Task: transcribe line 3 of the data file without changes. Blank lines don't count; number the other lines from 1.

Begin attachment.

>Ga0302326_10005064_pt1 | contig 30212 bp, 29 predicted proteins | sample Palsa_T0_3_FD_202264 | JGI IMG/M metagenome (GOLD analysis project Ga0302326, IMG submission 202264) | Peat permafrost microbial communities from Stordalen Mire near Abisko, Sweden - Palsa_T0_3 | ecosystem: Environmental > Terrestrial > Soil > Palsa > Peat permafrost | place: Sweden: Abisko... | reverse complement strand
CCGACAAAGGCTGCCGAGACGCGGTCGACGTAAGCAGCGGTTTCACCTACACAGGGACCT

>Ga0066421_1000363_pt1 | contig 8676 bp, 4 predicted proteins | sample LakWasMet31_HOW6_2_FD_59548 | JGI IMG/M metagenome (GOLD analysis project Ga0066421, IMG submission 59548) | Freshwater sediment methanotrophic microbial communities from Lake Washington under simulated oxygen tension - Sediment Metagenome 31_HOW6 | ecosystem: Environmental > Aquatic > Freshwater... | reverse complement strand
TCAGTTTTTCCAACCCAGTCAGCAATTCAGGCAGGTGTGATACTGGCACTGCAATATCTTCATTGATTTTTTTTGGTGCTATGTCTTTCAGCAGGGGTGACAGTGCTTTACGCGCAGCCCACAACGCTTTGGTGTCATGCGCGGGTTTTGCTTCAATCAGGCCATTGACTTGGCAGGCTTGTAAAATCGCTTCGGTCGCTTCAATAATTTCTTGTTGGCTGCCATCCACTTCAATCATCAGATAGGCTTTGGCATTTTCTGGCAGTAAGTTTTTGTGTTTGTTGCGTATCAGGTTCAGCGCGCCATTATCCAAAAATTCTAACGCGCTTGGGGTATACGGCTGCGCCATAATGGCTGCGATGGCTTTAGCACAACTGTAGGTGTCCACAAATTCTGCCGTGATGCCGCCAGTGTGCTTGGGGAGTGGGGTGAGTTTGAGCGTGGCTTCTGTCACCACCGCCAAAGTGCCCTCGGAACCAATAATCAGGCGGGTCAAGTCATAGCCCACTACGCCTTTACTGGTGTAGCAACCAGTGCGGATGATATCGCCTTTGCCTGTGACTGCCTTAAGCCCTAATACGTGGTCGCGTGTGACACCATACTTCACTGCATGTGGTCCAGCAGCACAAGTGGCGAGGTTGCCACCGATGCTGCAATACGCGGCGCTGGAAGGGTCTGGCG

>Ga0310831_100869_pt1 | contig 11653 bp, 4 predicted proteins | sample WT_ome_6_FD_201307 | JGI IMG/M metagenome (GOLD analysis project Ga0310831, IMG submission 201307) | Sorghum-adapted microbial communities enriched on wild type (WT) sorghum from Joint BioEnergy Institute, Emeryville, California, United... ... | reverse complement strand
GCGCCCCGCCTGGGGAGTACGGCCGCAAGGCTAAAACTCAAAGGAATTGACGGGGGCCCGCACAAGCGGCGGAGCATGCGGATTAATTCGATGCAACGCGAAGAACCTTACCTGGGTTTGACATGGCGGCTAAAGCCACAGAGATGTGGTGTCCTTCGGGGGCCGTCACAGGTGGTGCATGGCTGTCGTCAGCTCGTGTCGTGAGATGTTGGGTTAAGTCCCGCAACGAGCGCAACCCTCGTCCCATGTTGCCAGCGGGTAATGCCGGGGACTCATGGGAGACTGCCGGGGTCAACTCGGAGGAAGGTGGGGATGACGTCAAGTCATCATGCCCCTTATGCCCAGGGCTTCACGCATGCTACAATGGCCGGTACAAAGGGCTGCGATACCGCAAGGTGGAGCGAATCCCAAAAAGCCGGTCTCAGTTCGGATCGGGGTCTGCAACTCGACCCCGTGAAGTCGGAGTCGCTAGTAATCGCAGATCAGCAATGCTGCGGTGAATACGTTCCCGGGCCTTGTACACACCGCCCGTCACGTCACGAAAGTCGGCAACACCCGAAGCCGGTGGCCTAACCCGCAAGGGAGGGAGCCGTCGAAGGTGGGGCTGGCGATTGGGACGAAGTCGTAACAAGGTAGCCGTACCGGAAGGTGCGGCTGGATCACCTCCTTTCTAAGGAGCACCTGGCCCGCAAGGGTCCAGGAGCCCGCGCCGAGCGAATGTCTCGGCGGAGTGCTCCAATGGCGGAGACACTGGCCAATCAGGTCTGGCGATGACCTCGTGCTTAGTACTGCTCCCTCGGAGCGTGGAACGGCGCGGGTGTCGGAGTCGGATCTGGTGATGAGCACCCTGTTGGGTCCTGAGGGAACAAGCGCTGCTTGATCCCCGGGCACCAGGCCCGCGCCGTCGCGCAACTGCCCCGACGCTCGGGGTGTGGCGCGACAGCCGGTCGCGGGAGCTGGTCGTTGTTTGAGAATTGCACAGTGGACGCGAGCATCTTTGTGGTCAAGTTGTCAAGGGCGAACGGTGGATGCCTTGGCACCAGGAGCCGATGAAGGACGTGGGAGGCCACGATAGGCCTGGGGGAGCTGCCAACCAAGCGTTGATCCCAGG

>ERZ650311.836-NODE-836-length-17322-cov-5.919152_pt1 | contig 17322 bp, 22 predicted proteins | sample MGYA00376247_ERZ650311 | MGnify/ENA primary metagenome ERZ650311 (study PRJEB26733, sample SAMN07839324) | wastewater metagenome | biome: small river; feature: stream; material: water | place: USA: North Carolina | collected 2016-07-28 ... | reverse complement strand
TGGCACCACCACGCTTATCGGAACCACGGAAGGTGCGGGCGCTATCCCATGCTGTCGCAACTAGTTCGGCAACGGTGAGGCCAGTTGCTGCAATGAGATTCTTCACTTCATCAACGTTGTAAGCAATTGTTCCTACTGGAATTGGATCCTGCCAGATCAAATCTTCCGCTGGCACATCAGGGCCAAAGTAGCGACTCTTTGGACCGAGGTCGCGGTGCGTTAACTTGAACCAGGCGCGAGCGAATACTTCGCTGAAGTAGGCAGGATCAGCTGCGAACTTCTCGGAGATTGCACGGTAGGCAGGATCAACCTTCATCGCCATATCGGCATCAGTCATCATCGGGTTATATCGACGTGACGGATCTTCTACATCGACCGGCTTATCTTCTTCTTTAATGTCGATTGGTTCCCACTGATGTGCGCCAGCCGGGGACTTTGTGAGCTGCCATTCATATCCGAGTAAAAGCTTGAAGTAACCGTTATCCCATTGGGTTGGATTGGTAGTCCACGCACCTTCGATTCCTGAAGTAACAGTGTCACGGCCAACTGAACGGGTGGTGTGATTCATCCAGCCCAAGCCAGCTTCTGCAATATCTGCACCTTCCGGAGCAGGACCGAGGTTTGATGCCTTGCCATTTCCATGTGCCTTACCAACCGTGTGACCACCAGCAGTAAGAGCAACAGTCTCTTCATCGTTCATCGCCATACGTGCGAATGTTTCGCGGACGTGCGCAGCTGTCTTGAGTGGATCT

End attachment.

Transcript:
>Ga0066421_1000363_pt1 | contig 8676 bp, 4 predicted proteins | sample LakWasMet31_HOW6_2_FD_59548 | JGI IMG/M metagenome (GOLD analysis project Ga0066421, IMG submission 59548) | Freshwater sediment methanotrophic microbial communities from Lake Washington under simulated oxygen tension - Sediment Metagenome 31_HOW6 | ecosystem: Environmental > Aquatic > Freshwater... | reverse complement strand